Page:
Bottom Line: Alus are the most abundant and successful short interspersed nuclear elements found in primate genomes.In this study, we have addressed the role of recombination in the origin of chimeric Alu source genes by the analysis of all known consensus sequences of human Alus.From the allelic diversity of Alu consensus sequences, validated in extant elements resulting from whole genome searches, distinct events of recombination were detected in the origin of particular subfamilies of AluS and AluY source genes.

View Article: PubMed Central - PubMed

Affiliation: IPATIMUP-Institute of Molecular Pathology and Immunology of the University of Porto, Porto, Portugal.

ABSTRACT
Alus are the most abundant and successful short interspersed nuclear elements found in primate genomes. In humans, they represent about 10% of the genome, although few are retrotransposition-competent and are clustered into subfamilies according to the source gene from which they evolved. Recombination between them can lead to genomic rearrangements of clinical and evolutionary significance. In this study, we have addressed the role of recombination in the origin of chimeric Alu source genes by the analysis of all known consensus sequences of human Alus. From the allelic diversity of Alu consensus sequences, validated in extant elements resulting from whole genome searches, distinct events of recombination were detected in the origin of particular subfamilies of AluS and AluY source genes. These results demonstrate that at least two subfamilies are likely to have emerged from ectopic Alu-Alu recombination, which stimulates further research regarding the potential of chimeric active Alus to punctuate the genome.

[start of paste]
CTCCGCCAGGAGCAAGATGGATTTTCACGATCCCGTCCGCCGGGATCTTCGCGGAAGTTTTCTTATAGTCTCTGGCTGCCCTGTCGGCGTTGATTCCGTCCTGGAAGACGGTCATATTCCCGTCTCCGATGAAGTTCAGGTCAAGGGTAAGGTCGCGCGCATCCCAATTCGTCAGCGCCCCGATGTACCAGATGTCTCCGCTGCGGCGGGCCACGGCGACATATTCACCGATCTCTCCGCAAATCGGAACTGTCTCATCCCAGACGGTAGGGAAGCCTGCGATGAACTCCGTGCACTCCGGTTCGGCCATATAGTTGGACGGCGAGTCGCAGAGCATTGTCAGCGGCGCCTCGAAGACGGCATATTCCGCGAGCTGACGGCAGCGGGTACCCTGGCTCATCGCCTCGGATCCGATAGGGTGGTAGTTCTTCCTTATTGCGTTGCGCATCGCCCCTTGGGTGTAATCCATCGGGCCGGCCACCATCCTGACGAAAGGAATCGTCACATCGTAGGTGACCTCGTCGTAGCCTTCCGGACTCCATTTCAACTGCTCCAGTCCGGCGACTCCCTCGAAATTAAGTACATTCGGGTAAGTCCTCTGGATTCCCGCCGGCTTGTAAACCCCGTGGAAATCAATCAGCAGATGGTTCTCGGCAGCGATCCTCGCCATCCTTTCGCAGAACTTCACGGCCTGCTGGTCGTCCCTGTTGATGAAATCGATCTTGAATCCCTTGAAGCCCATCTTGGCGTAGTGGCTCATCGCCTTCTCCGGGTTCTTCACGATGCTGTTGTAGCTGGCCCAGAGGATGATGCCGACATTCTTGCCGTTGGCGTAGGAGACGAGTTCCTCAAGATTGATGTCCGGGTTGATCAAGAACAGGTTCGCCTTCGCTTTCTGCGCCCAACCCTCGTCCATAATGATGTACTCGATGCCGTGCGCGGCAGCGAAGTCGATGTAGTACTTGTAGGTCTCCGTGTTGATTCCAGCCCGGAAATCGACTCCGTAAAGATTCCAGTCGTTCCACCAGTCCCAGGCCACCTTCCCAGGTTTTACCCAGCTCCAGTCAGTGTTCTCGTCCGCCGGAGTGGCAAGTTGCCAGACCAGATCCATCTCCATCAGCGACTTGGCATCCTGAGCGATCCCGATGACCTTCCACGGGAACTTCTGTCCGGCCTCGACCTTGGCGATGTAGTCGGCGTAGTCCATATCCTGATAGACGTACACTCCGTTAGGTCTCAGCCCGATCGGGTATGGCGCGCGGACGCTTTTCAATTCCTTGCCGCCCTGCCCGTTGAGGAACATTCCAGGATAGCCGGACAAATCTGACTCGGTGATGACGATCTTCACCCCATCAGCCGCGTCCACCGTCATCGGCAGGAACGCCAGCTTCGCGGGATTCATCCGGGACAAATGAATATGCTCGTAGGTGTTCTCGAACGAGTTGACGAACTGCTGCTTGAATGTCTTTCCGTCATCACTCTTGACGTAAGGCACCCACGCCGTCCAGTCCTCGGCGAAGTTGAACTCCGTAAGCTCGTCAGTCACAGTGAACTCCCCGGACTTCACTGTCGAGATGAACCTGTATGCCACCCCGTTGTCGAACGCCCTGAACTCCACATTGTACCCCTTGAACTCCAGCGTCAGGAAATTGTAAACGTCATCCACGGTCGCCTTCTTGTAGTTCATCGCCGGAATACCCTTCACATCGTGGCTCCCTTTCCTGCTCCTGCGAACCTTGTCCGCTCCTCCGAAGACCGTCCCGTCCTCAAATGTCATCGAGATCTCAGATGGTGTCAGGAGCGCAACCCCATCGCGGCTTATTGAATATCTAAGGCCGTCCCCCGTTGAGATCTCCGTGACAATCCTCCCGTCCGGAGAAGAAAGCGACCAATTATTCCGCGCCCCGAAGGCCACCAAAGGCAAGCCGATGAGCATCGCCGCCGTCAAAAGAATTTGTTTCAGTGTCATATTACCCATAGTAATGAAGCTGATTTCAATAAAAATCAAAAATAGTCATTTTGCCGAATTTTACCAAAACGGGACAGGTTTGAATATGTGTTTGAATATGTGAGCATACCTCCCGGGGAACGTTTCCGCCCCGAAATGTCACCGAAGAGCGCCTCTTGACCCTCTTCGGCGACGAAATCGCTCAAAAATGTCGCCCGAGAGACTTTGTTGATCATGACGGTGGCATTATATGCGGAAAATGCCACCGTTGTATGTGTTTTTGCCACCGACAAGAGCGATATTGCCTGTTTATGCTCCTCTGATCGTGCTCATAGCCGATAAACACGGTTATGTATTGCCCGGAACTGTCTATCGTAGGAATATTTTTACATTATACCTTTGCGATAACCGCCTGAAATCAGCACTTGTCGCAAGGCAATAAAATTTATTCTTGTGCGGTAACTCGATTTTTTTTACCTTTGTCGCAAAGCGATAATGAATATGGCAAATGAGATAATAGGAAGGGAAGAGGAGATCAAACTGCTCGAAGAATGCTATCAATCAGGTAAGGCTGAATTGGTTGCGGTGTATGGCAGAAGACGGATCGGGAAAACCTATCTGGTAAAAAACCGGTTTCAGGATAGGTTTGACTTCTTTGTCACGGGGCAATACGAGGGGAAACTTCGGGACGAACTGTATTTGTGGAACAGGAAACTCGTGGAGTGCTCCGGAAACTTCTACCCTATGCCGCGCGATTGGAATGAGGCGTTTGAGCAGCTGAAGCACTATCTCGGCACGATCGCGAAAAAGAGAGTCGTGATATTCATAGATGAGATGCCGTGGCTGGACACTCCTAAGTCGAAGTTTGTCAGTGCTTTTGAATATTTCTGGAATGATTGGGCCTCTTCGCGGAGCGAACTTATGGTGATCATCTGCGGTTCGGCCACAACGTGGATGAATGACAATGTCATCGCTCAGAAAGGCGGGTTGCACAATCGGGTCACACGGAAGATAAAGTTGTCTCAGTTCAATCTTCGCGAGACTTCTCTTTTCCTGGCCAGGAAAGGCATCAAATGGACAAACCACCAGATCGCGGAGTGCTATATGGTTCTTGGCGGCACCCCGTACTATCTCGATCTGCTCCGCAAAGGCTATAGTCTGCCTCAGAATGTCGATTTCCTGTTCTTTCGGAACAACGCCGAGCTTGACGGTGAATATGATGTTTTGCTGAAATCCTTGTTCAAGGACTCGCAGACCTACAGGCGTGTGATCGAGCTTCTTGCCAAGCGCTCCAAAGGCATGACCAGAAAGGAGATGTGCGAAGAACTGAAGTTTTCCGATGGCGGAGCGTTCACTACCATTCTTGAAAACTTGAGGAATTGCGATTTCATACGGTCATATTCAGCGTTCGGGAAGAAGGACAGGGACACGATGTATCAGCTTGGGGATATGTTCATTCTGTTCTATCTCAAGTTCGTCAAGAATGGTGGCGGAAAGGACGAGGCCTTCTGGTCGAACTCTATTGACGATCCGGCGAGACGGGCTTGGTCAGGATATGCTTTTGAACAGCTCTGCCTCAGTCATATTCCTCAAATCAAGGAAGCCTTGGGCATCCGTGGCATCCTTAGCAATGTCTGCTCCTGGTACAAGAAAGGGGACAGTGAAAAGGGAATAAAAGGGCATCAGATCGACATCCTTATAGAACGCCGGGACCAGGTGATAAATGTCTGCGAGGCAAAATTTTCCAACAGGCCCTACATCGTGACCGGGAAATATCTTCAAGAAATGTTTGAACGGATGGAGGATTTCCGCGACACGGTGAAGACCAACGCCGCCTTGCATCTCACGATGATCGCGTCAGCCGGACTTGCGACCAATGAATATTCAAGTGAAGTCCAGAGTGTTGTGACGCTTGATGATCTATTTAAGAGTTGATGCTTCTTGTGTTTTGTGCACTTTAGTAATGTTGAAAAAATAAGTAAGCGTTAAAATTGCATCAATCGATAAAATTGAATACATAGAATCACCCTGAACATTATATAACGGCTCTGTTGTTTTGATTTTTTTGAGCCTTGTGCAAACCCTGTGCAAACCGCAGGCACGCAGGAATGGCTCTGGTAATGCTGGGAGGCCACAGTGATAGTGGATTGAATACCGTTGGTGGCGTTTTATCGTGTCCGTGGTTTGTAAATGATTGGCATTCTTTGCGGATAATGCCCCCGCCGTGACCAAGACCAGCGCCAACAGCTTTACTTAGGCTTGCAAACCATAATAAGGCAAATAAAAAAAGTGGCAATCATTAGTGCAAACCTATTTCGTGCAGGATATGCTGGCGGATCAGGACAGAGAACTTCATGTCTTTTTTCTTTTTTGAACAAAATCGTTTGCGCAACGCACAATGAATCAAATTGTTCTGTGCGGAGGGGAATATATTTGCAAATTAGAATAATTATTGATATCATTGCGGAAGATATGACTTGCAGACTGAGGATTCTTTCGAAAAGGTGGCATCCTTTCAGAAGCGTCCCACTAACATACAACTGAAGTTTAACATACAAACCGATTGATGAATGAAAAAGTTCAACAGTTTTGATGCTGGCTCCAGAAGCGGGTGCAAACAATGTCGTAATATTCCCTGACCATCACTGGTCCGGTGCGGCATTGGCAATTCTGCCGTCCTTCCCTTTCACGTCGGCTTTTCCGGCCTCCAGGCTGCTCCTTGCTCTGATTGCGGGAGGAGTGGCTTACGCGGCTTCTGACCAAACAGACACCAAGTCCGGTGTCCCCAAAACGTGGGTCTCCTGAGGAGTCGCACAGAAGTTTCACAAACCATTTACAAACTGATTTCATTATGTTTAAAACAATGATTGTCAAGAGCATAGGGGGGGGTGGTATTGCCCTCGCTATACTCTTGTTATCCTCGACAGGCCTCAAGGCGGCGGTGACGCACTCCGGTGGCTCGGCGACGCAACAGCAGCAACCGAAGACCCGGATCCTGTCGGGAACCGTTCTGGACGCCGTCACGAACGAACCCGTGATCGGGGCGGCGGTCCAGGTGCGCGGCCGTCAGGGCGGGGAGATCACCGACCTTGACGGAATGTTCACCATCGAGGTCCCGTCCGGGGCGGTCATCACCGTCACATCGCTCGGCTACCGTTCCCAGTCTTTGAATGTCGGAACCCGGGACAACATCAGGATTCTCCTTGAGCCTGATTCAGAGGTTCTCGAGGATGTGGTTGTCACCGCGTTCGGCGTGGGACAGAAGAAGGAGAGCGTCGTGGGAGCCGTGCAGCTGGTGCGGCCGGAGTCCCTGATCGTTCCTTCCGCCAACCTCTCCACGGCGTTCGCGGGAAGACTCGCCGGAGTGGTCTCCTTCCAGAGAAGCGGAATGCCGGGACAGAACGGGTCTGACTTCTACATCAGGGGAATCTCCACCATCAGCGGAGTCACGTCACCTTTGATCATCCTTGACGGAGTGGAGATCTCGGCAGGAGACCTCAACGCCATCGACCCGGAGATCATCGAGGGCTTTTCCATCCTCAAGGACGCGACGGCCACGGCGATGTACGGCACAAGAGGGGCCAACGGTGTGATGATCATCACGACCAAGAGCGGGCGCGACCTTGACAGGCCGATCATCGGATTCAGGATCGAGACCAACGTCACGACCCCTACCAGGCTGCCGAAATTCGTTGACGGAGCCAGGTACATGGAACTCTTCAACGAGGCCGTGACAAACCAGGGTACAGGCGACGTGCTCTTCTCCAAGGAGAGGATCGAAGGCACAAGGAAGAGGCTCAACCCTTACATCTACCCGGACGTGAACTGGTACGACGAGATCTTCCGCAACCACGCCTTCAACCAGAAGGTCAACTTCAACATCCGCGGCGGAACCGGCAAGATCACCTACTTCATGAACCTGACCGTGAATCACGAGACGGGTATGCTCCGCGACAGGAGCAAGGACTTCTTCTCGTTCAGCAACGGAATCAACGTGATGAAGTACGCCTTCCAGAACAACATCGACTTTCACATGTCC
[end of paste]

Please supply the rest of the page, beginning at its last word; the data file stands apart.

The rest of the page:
Show MeSH
Related in: MedlinePlus